The rates payable under the 1979 Act scheme are based on the level of the disablement assessment and the age of the sufferer at the time the disease is diagnosed. The highest amounts are made to those diagnosed at an early age and with the highest level of disablement. All payments for diffuse mesothelioma under the 1979 Act scheme are made at the 100% disablement rate—the highest rate of payment. Similarly, all payments under the 2008 scheme are made at that 100% rate and based on age, with the highest payments going to the youngest sufferers.
I will give some detailed figures on claims and monies paid out under the two schemes. In the last full year from April 2013 to March 2014, 3,300 people received payments under the 1979 Act, amounting to £45.1 million; 440 people received payments under the 2008 scheme, amounting to £9.4 million. The total compensation paid out under both schemes during this period was therefore £54.5 million.
Around half of payments made under the Government’s 1979 Act scheme are for diffuse mesothelioma. I know the occurrences of diffuse mesothelioma are a particular concern of Members, with the number of deaths in Great Britain continuing to rise. It is a fatal disease caused almost exclusively by exposure to asbestos. Those diagnosed usually have a short life expectancy, generally between nine and 12 months, with the sufferer becoming severely disabled soon after diagnosis. The rise in the number of cases reflects the long latency period of the disease, which can take decades to become apparent. Latest available information suggests that deaths will continue to increase to a peak of around 2,500 in 2018 and then start to fall, reflecting a reduction in asbestos exposures following its peak use in the 1960s and 1970s.
These regulations increase the levels of support through the government compensation schemes and I am sure we all agree that while no amount of money can ever compensate individuals and families for the suffering and loss caused by this disease and the other dust-related diseases covered by the 1979 Act scheme, those who are suffering rightly deserve some form of monetary compensation. The government schemes go some way to ensuring that they receive it as soon as possible. I commend the increase of the payment scales and ask approval to implement them. I beg to move.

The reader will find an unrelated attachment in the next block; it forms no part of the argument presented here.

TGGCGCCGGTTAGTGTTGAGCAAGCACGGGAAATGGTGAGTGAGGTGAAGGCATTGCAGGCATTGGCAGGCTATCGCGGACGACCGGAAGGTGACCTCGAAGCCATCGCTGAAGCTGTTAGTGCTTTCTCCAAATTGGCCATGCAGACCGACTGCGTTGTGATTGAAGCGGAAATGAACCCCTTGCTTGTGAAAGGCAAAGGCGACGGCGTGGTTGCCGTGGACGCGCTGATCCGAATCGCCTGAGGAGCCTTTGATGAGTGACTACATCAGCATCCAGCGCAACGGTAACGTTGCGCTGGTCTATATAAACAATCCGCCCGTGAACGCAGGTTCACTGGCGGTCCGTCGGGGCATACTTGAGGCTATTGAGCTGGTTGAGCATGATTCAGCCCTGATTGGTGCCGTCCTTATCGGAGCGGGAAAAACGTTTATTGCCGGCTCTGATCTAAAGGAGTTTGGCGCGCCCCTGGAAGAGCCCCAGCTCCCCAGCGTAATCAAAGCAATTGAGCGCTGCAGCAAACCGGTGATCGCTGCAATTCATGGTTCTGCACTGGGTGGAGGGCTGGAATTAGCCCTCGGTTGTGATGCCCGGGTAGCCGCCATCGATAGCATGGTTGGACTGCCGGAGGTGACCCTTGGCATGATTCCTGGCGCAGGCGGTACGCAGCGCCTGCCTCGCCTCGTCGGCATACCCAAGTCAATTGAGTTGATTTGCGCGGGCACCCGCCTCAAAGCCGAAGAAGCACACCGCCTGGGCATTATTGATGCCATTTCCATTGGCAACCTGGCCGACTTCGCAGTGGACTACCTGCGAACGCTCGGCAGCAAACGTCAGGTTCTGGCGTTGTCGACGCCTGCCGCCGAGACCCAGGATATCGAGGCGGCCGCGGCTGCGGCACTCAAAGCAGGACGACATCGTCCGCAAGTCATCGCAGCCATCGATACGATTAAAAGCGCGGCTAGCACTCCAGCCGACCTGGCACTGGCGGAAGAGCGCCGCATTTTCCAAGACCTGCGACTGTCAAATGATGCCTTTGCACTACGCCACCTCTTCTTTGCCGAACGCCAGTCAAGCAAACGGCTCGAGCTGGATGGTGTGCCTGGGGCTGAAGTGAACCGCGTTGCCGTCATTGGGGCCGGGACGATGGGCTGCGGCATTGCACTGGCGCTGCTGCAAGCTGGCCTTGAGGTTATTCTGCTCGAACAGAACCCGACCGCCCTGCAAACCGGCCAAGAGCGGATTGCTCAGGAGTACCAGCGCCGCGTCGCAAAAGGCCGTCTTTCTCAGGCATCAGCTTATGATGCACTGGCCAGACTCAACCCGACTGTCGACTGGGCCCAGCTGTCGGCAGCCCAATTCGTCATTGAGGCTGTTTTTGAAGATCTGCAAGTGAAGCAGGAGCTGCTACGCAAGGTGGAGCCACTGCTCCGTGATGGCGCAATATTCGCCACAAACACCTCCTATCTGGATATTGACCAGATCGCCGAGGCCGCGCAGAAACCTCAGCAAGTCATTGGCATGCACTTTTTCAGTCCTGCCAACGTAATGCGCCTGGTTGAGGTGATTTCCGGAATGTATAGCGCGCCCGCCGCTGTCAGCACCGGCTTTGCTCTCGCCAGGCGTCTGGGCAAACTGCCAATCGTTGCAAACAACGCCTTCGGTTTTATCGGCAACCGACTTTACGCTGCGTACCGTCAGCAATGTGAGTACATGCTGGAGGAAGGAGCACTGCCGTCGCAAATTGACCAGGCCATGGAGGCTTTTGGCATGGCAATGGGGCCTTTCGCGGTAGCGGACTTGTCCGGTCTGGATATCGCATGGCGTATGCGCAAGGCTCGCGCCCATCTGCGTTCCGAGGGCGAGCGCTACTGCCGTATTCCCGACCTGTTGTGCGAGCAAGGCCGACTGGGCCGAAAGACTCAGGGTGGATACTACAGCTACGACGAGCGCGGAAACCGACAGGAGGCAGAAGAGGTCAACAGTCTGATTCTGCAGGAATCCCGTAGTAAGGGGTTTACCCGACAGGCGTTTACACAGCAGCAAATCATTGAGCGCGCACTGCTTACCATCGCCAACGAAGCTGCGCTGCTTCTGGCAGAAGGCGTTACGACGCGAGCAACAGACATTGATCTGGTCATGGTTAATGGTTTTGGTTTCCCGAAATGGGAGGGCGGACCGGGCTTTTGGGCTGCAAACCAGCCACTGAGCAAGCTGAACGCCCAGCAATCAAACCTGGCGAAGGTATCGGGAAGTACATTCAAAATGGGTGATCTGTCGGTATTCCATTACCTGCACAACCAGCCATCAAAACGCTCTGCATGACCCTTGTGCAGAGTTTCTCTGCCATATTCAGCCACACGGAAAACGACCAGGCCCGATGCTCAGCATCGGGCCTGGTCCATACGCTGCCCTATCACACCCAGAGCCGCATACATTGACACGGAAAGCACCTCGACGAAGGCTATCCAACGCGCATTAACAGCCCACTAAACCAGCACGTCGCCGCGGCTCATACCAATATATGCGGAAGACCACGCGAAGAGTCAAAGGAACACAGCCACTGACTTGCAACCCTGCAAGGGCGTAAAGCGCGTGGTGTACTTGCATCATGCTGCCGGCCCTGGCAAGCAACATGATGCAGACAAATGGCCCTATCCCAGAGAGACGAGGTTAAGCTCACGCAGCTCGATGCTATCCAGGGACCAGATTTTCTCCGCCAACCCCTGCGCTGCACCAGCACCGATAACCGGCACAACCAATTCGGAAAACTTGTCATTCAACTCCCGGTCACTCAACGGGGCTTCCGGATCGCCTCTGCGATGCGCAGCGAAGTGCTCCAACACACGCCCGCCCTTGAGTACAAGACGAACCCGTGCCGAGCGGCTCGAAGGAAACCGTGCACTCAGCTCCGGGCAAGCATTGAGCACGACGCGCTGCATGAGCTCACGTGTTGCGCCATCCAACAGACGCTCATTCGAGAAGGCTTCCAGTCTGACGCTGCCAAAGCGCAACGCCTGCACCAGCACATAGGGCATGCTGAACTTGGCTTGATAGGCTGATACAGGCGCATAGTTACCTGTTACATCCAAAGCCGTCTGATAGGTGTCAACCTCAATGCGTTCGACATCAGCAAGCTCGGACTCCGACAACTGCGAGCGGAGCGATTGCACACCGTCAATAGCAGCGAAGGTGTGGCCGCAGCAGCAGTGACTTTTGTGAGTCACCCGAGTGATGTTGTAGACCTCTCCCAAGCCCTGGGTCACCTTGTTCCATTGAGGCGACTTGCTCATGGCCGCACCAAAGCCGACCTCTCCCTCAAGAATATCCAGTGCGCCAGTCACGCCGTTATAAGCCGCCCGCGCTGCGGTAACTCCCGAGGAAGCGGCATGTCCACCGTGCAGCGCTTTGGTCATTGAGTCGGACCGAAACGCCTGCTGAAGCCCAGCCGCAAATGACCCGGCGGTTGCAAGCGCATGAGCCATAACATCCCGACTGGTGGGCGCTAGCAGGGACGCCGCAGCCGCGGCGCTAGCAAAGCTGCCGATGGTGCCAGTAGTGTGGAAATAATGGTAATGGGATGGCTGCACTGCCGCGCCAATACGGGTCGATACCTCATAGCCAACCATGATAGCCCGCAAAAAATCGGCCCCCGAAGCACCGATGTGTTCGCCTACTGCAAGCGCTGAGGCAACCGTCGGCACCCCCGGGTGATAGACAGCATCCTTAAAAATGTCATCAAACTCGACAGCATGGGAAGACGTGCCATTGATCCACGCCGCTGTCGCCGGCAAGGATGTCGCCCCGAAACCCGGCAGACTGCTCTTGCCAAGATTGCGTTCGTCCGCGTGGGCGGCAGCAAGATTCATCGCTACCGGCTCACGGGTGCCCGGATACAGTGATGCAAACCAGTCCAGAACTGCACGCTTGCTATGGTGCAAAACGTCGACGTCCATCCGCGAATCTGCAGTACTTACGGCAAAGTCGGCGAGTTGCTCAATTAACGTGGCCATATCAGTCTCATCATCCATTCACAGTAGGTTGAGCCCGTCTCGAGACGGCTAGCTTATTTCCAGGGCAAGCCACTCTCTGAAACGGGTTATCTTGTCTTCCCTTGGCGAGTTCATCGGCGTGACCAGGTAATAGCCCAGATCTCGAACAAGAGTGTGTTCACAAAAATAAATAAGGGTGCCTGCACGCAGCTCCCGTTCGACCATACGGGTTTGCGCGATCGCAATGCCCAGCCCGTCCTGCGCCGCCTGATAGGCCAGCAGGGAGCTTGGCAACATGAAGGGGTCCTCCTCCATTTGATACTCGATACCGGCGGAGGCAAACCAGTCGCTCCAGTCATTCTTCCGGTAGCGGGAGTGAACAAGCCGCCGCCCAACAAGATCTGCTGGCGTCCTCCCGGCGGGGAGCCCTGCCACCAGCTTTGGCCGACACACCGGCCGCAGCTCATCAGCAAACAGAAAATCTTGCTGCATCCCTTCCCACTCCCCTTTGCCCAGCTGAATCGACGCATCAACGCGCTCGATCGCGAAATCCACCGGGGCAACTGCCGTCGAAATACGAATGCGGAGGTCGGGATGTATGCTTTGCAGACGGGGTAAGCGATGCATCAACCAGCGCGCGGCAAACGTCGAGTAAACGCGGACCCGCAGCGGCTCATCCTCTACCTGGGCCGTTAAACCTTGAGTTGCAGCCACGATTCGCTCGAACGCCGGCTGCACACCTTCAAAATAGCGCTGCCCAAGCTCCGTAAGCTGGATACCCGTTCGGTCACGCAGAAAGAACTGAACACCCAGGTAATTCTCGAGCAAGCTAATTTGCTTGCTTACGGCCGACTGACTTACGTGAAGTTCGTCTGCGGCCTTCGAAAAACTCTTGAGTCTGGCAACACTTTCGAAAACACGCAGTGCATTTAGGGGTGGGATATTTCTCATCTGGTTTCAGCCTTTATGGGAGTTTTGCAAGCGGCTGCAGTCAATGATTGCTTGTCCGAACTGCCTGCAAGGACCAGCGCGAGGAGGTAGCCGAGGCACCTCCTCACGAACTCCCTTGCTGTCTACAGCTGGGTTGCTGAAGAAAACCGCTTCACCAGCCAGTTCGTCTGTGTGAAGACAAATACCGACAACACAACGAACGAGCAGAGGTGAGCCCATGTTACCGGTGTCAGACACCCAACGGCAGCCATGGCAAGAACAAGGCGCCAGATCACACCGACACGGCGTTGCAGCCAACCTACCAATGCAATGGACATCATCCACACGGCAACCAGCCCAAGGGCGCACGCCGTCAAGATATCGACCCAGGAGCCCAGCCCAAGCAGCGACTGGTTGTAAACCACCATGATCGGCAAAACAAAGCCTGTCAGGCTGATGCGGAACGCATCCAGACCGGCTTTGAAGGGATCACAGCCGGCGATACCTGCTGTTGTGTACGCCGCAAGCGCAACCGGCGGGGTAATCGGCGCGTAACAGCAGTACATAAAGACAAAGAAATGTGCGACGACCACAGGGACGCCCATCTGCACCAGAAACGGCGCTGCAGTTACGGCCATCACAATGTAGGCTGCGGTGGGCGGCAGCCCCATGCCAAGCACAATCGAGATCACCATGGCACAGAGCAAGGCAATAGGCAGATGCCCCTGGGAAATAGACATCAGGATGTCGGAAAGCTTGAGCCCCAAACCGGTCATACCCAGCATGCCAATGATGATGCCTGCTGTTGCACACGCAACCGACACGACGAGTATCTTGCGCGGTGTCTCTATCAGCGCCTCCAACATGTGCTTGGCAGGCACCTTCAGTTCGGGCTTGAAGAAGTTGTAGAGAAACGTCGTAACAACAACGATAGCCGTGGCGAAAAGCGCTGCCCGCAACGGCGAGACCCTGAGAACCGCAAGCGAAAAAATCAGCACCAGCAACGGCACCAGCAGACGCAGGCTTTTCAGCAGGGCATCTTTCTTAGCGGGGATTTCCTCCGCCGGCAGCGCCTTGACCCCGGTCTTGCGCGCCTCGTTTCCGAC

My Lords, I think we are all grateful to the Minister for the way in which he has introduced the regulations today. He has talked about some very significant sums of money to assist some of those who, through either pneumoconiosis or mesothelioma, have had a death sentence merely as a result of their going out to work. I commend the Government for the uprating that they have announced today.
I have some questions for the Minister. He rightly said that Members from all sides of your Lordships’ House have been anxious, first in supporting the Government in the provisions of the Mesothelioma Act last year, but also in pressing for far more resources to be made available, both to those who have been victims of mesothelioma and for the important work involved in research in finding cures and the causes of mesothelioma.